But even as he was enjoying a successful career in high finance, McKay couldn’t help but recall the lessons he’d learned from Rotary. “On Wednesdays,” he says, “I would watch this collective of businesspeople who took time out of their busy corporate lives to discuss ideas like community service and friendship. It made a lasting impression. One day I woke up and knew I needed to do something different.”

Back in his native country, McKay ran for a seat in the House of Commons in 2000 as a candidate for the Liberal Party of Canada. His bid fell short, but he had begun making a name for himself. In 2001, he moved to Ottawa, where he served as senior policy adviser to three cabinet members under Canadian prime ministers Jean Chrétien and Paul Martin. In 2010, McKay was appointed the national director of the Liberal Party of Canada, where he became close to rising national stars, including Trudeau, who would begin his ongoing tenure as prime minister in 2015.

Two years after being sworn in, Trudeau found himself caught up in an international crisis. After he failed to appear at a scheduled meeting of world leaders in Vietnam, Canada’s continued participation in the Trans-Pacific Partnership appeared in doubt. Trudeau had been meeting at the time with Japanese Prime Minister Shinzo Abe to express his reservations about certain aspects of the proposed trade agreement. But his nonappearance created a rift between Canada and Japan.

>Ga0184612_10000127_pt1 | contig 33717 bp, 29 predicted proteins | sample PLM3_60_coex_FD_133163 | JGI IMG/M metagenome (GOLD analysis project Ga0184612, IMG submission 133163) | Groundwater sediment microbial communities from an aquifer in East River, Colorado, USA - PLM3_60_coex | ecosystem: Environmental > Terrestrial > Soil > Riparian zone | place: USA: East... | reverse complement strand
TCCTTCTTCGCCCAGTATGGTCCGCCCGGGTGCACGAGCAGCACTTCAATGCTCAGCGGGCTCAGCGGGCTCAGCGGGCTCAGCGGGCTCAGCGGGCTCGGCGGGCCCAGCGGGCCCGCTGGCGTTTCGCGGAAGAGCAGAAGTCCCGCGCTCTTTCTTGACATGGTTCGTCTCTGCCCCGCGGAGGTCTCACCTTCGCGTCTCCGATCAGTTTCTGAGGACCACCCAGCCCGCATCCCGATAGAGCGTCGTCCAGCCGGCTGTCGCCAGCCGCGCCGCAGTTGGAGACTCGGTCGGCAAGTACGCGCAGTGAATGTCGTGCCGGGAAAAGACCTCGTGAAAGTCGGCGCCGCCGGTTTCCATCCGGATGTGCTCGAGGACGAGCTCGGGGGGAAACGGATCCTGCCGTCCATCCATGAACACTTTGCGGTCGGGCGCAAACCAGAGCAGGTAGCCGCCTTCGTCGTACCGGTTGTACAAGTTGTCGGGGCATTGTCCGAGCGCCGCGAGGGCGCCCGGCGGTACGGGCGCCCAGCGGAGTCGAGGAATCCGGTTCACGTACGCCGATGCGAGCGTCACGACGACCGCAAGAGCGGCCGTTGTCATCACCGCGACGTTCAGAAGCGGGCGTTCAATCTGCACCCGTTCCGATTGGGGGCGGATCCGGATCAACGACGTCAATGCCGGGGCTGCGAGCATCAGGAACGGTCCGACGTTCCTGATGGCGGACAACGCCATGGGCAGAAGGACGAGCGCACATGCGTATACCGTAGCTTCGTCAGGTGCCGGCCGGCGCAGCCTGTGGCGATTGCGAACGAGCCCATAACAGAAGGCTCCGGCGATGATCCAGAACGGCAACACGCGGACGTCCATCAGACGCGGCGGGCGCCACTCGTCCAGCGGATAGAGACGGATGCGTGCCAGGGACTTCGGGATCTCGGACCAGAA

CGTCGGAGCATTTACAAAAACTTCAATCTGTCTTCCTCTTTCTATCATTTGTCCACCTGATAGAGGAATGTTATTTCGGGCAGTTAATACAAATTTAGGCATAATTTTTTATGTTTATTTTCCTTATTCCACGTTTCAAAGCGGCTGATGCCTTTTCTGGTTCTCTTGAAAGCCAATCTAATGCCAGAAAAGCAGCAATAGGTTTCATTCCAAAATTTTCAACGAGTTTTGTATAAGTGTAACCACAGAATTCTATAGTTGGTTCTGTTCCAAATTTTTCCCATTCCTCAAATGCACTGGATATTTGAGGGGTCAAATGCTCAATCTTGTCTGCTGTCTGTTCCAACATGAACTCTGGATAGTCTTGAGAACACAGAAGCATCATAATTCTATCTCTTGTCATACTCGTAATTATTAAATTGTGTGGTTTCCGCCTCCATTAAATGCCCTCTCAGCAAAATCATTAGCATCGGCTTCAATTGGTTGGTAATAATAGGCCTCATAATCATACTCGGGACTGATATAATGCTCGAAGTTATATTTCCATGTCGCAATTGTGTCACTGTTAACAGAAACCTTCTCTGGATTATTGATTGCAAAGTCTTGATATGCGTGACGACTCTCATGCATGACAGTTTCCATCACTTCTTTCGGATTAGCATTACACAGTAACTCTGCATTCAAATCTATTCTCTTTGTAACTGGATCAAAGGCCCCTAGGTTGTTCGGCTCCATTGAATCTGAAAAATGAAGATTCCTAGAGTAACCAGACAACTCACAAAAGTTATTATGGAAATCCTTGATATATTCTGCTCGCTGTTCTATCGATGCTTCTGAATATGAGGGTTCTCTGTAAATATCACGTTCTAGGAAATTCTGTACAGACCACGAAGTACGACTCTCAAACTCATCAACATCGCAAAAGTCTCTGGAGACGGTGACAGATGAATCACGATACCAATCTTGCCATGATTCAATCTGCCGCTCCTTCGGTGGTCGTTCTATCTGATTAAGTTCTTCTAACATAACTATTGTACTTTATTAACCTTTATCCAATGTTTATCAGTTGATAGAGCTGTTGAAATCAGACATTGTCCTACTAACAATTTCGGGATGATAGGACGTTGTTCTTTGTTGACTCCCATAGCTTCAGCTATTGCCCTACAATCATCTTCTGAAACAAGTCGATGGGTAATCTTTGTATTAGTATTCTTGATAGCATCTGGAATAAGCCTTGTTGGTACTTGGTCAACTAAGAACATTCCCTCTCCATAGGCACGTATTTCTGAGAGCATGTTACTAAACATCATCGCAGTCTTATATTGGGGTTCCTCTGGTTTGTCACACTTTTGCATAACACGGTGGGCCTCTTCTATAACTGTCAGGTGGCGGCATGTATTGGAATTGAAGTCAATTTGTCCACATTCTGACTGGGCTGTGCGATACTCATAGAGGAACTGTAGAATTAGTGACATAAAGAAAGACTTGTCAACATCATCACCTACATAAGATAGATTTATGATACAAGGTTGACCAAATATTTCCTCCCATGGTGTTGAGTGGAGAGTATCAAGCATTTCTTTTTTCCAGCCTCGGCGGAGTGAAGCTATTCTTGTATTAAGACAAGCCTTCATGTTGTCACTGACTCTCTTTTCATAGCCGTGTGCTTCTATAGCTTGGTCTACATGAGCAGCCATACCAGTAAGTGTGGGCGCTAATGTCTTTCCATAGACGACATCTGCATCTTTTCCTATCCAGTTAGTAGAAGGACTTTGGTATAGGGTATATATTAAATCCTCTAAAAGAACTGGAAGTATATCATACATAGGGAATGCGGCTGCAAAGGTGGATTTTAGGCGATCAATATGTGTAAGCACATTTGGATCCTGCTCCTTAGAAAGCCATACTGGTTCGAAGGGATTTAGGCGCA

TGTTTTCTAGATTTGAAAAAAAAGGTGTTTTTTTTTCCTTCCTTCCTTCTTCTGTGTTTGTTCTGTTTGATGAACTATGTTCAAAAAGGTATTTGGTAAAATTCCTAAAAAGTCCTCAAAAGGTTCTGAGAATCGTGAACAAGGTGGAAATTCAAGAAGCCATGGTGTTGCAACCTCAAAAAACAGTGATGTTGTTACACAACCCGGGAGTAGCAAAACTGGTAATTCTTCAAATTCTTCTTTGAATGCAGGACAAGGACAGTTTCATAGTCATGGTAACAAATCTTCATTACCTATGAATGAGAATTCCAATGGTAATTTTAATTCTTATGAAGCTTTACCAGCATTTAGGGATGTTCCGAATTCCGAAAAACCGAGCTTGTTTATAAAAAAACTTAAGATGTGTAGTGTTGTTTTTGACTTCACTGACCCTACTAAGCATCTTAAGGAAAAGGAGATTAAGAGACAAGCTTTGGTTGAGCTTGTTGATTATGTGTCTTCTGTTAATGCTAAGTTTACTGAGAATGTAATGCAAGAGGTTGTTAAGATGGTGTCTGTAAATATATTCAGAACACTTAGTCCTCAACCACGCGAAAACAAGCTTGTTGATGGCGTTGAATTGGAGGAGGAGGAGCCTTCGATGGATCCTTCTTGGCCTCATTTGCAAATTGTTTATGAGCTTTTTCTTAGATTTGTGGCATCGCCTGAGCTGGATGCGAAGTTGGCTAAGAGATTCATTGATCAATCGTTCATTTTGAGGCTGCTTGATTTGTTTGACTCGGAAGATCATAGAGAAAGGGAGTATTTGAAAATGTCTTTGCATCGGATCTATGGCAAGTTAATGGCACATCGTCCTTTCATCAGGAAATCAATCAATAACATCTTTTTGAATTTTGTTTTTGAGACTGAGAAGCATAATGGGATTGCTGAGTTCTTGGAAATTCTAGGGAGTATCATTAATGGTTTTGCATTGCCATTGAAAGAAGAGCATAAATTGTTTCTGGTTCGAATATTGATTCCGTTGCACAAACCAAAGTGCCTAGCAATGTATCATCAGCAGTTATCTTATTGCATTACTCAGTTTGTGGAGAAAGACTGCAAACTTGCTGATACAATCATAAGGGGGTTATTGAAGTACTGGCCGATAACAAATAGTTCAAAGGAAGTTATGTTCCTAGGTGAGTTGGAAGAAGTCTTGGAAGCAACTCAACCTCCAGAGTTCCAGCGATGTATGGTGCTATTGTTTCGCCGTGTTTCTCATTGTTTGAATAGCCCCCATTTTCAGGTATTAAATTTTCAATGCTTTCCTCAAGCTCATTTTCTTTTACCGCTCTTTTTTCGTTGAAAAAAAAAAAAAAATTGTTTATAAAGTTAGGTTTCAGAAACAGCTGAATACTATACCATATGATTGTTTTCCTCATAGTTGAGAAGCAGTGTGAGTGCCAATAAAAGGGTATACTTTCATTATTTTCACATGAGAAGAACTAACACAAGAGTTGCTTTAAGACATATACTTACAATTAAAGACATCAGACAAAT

1. Ian McKay joins Canada’s Prime Minister Justin Trudeau in September at the Association of Southeast Asian Nations in Indonesia

    Courtesy of Ian G. McKay

  2. McKay, in 1982, enjoys the farewell party thrown for him by the Rotary Club of Shimonoseki-West.

    Courtesy of Ian G. McKay

Enter McKay. Tapped to revive trade negotiations, he flew to Tokyo in January 2018 and conferred with Japan’s minister for the pact. The two men met on several occasions, speaking almost entirely in Japanese. Within days, the rapport between Japan and Canada had been reestablished and the trade deal was back on track. In a statement released 23 January 2018, François-Philippe Champagne, Canada’s minister of international trade, reported that “Canada successfully concluded an agreement ... thanks in large part to a dedicated and hard-working negotiating team and Canada’s special envoy Ian McKay.”

Trudeau did not forget McKay’s unique talents: This spring the prime minister named McKay, who was appointed Canada’s ambassador to Japan in 2021, as his country’s special Indo-Pacific envoy.

Nor has McKay forgotten Rotary. In January he plans to appear at the Sea Mall Palace in Yamaguchi where he will deliver a speech — entirely in Japanese, of course — to the Rotary club that he first attended some 40 years ago, the club he credits with launching what would become a long, extraordinary, and distinguished career. “It’s really a way,” McKay says, “to come back and give my thanks.”

This story originally appeared in the November 2023 issue of Rotary magazine.

A correction was made on 30 November 2023: An earlier version of this story misstated the educational background of Ian G. McKay, Canada's ambassador to Japan. Although McKay studied at the University of British Columbia, he did not receive a degree there.